The channel, which became known as CNN Headline News and is now known as HLN focused on live news coverage supplemented by personality-based programs during the evening and primetime hours. The first Persian Gulf War in 1991 was a watershed event for CNN that catapulted the channel past the "Big Three" American networks for the first time in its history due to an unprecedented, historical scoop: CNN was the only news outlet with the ability to communicate from inside Iraq during the initial hours of the Coalition bombing campaign, with live reports from the al-Rashid Hotel in Baghdad by reporters Bernard Shaw, John Holliman and Peter Arnett; the moment when bombing began was announced on CNN by Shaw on January 16, 1991, as follows: This is Bernie Shaw. Something is happening outside.... Peter Arnett, join me here. Let's describe to our viewers what we're seeing... The skies over Baghdad have been illuminated.... We're seeing bright flashes going off all over the sky. Unable to broadcast live pictures from Baghdad, CNN's coverage of the initial hours of the Gulf War had the dramatic feel of a radio broadcast – and was compared to legendary CBS news anchor Edward R. Murrow's gripping live radio reports of the German bombing of London during World War II.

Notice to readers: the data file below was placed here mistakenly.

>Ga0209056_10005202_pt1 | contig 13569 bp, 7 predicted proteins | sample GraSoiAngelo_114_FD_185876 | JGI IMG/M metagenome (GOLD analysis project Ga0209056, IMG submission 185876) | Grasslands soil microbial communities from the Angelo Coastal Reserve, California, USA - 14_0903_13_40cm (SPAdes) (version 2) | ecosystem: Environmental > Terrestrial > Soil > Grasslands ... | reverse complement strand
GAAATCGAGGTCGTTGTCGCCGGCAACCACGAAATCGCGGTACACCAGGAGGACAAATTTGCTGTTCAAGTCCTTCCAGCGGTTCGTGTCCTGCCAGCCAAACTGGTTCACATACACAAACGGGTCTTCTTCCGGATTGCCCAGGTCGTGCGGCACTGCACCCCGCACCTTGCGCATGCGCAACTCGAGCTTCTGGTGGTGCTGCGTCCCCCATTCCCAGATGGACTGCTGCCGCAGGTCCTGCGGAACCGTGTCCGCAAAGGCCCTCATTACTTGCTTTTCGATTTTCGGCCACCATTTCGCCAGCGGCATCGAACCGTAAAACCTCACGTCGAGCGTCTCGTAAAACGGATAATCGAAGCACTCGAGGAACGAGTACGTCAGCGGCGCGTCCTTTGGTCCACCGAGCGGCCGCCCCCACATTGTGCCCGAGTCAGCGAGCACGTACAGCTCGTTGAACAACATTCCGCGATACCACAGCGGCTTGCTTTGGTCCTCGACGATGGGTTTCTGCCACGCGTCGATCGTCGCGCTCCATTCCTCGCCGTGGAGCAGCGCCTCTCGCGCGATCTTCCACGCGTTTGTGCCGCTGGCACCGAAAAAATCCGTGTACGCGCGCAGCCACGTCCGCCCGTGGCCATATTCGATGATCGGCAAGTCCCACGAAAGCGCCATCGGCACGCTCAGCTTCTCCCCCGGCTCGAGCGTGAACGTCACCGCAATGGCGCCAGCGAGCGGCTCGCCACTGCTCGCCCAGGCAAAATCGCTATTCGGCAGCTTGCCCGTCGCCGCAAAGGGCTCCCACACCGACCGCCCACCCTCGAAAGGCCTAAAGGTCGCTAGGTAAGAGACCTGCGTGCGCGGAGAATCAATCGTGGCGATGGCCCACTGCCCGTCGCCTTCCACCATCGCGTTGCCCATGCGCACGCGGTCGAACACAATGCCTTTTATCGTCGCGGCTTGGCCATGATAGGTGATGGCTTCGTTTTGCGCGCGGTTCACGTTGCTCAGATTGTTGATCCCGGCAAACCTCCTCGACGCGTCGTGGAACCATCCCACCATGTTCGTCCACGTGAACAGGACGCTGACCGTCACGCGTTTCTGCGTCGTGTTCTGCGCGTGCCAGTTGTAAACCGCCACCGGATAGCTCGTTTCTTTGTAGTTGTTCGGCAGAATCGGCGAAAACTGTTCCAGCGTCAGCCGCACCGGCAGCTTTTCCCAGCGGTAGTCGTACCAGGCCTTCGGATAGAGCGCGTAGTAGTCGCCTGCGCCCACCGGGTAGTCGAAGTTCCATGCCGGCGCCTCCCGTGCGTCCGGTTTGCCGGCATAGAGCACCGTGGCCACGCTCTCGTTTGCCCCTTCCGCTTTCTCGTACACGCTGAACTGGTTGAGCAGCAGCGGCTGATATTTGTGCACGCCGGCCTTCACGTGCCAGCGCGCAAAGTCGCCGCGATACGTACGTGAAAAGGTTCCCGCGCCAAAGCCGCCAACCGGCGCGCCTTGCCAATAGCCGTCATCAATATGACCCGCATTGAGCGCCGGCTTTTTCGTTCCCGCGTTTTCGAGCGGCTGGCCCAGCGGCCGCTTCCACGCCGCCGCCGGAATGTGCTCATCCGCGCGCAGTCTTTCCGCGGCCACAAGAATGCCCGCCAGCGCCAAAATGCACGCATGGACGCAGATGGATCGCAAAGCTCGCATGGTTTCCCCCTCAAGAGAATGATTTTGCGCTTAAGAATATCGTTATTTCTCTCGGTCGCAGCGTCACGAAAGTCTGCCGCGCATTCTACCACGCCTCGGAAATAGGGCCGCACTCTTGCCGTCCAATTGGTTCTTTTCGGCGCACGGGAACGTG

Despite the lack of live pictures, CNN's coverage was carried by television stations and networks around the world, resulting in CNN being watched by over a billion viewers worldwide. The Gulf War experience brought CNN some much sought-after legitimacy and made household names of obscure reporters. In 2000, media scholar and director of the Center for the Study of Popular Television at Syracuse University, Robert Thompson, stated that having turned 20, CNN was now the "old guard." Shaw, known for his live-from-Bagdhad reporting during the Gulf War, became CNN's chief anchor until his retirement in 2001. Others include then-Pentagon correspondent Wolf Blitzer and international correspondent Christiane Amanpour. Amanpour's presence in Iraq was caricatured by actress Nora Dunn as ruthless reporter Adriana Cruz in the 1999 film Three Kings. Time Warner-owned sister network HBO produced a television movie, Live from Baghdad, about CNN's coverage of the first Gulf War. Coverage of the first Gulf War and other crises of the early 1990s led officials at the Pentagon to coin the term "the CNN effect" to describe the perceived impact of real time, 24-hour news coverage on the decision-making processes of the American government.